This makes all those water traits kind of useless. When I can only equip three perks – who cares if one of them pluses my water speed by 99%? I’m never going to use that. Oh, Part VII Jason has excellent water speed… does that matter?
While one new level won’t entirely fix this problem, it will help. I would propose one of two options. First, the setting from Part 7: A New Blood. I would design that map to have a massive lake in the center – maybe with an island or two scattered on it. This will force counselors to swim for rapid transit or item retrieval.
Second option is the cruise ship from Part 8. Since this boat inexplicably sailed from Crystal Lake to New York (how did that happen?!), it would make sense to have supporting islands. The claustrophobia of the boat would also be a nice change of pace from numerous levels of open cabins and sparse woods.
More weapon variety
I’m actually really happy that they toned down the amount of guns and machetes in the levels. I always wondered why a summer camp had like… literally a gun every few feet. While it could have been a commentary on the status of firearm worship in America, I doubt that’s what Gun Media and IllFonic were going for.
While too many top tier weapons is a bad thing, I hope they enhance the number of options for mid tier and low tier weapons. The branch is awesome but it needs company. So I propose three new weapons:
- a paintball gun: Made famous in Part 6, this rapid fire projectile could temporarily blind Jason if enough shots hit. The blindness would work like the blooper ink in Mario Kart 8, physically obstructing the screen. Jason players could always wash the paint off in water. While it won’t do much damage, it would be a terrific irk weapon.
- Dinner plates: I see them on every table, stacks of projectiles. This would be the lowest tier ranged weapon. Counselors could hurl plates at Jason, hoping with enough direct hits to knock him down or at the least stun him. Stun chance percentage would increase based on the number of direct hits. Plates would come in stacks of five.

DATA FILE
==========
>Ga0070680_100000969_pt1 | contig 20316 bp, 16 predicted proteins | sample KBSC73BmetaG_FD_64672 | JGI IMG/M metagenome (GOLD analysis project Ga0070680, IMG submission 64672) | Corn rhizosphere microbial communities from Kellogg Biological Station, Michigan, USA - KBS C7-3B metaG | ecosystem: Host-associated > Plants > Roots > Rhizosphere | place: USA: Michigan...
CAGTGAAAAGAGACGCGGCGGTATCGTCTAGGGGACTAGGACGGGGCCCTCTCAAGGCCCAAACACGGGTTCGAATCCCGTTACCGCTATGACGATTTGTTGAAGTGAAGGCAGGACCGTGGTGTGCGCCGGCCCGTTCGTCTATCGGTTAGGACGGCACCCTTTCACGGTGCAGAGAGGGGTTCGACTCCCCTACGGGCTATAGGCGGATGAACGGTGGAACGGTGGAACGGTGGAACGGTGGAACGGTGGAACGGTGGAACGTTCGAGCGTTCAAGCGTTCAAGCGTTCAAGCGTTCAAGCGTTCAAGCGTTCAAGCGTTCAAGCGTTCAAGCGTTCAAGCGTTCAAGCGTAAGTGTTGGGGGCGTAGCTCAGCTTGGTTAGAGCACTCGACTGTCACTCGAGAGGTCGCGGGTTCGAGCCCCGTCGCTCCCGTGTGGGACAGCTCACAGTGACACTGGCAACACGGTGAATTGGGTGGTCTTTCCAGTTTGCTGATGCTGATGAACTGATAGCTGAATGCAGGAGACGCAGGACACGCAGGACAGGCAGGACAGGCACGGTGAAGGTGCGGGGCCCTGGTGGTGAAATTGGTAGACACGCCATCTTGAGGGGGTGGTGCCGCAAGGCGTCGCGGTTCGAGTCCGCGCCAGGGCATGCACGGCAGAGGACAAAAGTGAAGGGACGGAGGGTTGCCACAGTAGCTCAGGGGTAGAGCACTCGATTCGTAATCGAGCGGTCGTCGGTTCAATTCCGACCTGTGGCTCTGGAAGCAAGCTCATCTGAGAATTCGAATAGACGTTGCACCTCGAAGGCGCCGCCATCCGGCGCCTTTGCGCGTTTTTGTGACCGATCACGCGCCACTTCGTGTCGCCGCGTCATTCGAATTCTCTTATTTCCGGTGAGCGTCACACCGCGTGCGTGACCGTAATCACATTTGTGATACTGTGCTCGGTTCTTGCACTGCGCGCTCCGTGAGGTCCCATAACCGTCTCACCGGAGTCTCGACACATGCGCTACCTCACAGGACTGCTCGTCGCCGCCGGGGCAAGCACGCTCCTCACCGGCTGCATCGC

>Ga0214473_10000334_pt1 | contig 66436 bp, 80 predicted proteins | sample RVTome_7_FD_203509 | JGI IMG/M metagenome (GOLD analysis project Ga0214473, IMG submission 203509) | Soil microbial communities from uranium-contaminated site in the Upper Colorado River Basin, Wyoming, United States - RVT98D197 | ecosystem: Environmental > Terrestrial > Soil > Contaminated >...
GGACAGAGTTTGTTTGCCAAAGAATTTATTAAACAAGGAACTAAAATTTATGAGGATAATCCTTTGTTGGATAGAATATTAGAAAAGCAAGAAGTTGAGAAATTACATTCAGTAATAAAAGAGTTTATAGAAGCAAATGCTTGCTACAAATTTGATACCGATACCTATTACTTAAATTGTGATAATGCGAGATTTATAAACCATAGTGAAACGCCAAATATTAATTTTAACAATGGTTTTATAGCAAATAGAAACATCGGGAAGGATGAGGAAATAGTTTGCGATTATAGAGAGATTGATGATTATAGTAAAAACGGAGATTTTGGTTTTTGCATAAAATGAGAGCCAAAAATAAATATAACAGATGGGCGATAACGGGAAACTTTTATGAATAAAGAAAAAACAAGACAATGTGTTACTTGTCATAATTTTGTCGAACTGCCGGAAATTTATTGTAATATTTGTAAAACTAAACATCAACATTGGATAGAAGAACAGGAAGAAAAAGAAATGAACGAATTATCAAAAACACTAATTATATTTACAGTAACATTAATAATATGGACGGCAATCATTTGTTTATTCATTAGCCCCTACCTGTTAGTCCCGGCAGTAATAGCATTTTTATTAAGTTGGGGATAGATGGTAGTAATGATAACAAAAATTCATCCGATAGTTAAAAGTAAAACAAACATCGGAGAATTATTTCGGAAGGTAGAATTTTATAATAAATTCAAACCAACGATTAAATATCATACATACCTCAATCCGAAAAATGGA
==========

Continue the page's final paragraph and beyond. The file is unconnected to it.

- A rake: This weapon would function purely as a push-away. Counselors could prod Jason from a distance, not doing much damage but keeping him from getting close. Given that they just increased the number of throwing knives, this would be a cool chance to highlight their effectiveness. Jason would also of course eventually just break the rake.
Monetization methods to support continued updates
Now here me out here fellow players: Games cost a lot of money to make and maintain. Not everyone can do what Minecraft did. Gun and IllFonic have, to date, done an excellent job of keeping their Kickstarter promises and delivering a slew of free content. There’s but some monetization but it has been limited to a couple dollars for costumes and kills.
I want them to build on that. Keep the Kickstarter promises free, obviously but augment them with DLC to justify their continued investment. The counselor costume variety is terrific – keep it coming! This nature of superfluous paid DLC is the best as it doesn’t make those who can’t afford feel like they’re at an unfair disadvantage.
To this end, I have a few suggestions:
- New Jason starting screens: Currently, Part 3 Jason greets players every time they load the game. While he’s cool looking, some variety might be nice? Charging a dollar or so per main menu Jason seems reasonable. Again, no one needs it but I might fork over some money to customize my game further.
- Roy voiceover: If players select the Part 5 – or Roy – Jason, they still hear Pamela Voorhees droning on about killing kids and making them remember and bla bla bla. Honestly, it would be cool to hear someone else. While Dick Wieand may not want to return to voice his character, it would still be cool to hear someone play Roy. Dialogue could be more focused around vengeance and his little brother and things like that. I would definitely pay at least $2 not to hear Pamela every single game.